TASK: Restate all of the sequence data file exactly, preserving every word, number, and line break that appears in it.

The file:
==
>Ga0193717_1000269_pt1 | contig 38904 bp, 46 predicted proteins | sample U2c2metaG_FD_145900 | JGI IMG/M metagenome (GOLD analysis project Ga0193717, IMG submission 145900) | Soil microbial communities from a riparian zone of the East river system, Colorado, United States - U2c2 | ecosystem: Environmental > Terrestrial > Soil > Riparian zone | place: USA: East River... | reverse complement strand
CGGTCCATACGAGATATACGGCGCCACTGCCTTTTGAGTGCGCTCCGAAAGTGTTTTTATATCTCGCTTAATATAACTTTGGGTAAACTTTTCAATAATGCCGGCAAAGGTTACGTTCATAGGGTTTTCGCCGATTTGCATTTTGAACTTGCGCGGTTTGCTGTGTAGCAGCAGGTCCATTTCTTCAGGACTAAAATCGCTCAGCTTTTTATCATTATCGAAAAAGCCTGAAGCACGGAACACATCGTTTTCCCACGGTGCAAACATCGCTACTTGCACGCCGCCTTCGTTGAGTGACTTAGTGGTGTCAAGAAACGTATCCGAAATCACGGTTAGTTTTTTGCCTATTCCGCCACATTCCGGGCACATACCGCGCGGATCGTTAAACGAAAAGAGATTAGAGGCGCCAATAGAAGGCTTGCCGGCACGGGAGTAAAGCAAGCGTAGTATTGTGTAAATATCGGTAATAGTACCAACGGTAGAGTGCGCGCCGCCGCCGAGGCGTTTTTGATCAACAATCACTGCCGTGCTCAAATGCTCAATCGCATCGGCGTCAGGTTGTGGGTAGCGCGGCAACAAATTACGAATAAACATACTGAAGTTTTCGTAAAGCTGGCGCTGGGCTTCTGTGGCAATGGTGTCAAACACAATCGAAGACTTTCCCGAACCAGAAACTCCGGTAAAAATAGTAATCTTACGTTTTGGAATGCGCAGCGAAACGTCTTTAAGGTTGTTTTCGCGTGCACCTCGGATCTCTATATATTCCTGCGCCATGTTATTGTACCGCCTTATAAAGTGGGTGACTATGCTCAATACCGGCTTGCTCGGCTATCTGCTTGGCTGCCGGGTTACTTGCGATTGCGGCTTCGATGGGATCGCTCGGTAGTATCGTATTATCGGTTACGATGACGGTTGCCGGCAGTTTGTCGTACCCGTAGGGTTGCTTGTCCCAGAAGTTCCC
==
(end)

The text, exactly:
>Ga0193717_1000269_pt1 | contig 38904 bp, 46 predicted proteins | sample U2c2metaG_FD_145900 | JGI IMG/M metagenome (GOLD analysis project Ga0193717, IMG submission 145900) | Soil microbial communities from a riparian zone of the East river system, Colorado, United States - U2c2 | ecosystem: Environmental > Terrestrial > Soil > Riparian zone | place: USA: East River... | reverse complement strand
CGGTCCATACGAGATATACGGCGCCACTGCCTTTTGAGTGCGCTCCGAAAGTGTTTTTATATCTCGCTTAATATAACTTTGGGTAAACTTTTCAATAATGCCGGCAAAGGTTACGTTCATAGGGTTTTCGCCGATTTGCATTTTGAACTTGCGCGGTTTGCTGTGTAGCAGCAGGTCCATTTCTTCAGGACTAAAATCGCTCAGCTTTTTATCATTATCGAAAAAGCCTGAAGCACGGAACACATCGTTTTCCCACGGTGCAAACATCGCTACTTGCACGCCGCCTTCGTTGAGTGACTTAGTGGTGTCAAGAAACGTATCCGAAATCACGGTTAGTTTTTTGCCTATTCCGCCACATTCCGGGCACATACCGCGCGGATCGTTAAACGAAAAGAGATTAGAGGCGCCAATAGAAGGCTTGCCGGCACGGGAGTAAAGCAAGCGTAGTATTGTGTAAATATCGGTAATAGTACCAACGGTAGAGTGCGCGCCGCCGCCGAGGCGTTTTTGATCAACAATCACTGCCGTGCTCAAATGCTCAATCGCATCGGCGTCAGGTTGTGGGTAGCGCGGCAACAAATTACGAATAAACATACTGAAGTTTTCGTAAAGCTGGCGCTGGGCTTCTGTGGCAATGGTGTCAAACACAATCGAAGACTTTCCCGAACCAGAAACTCCGGTAAAAATAGTAATCTTACGTTTTGGAATGCGCAGCGAAACGTCTTTAAGGTTGTTTTCGCGTGCACCTCGGATCTCTATATATTCCTGCGCCATGTTATTGTACCGCCTTATAAAGTGGGTGACTATGCTCAATACCGGCTTGCTCGGCTATCTGCTTGGCTGCCGGGTTACTTGCGATTGCGGCTTCGATGGGATCGCTCGGTAGTATCGTATTATCGGTTACGATGACGGTTGCCGGCAGTTTGTCGTACCCGTAGGGTTGCTTGTCCCAGAAGTTCCC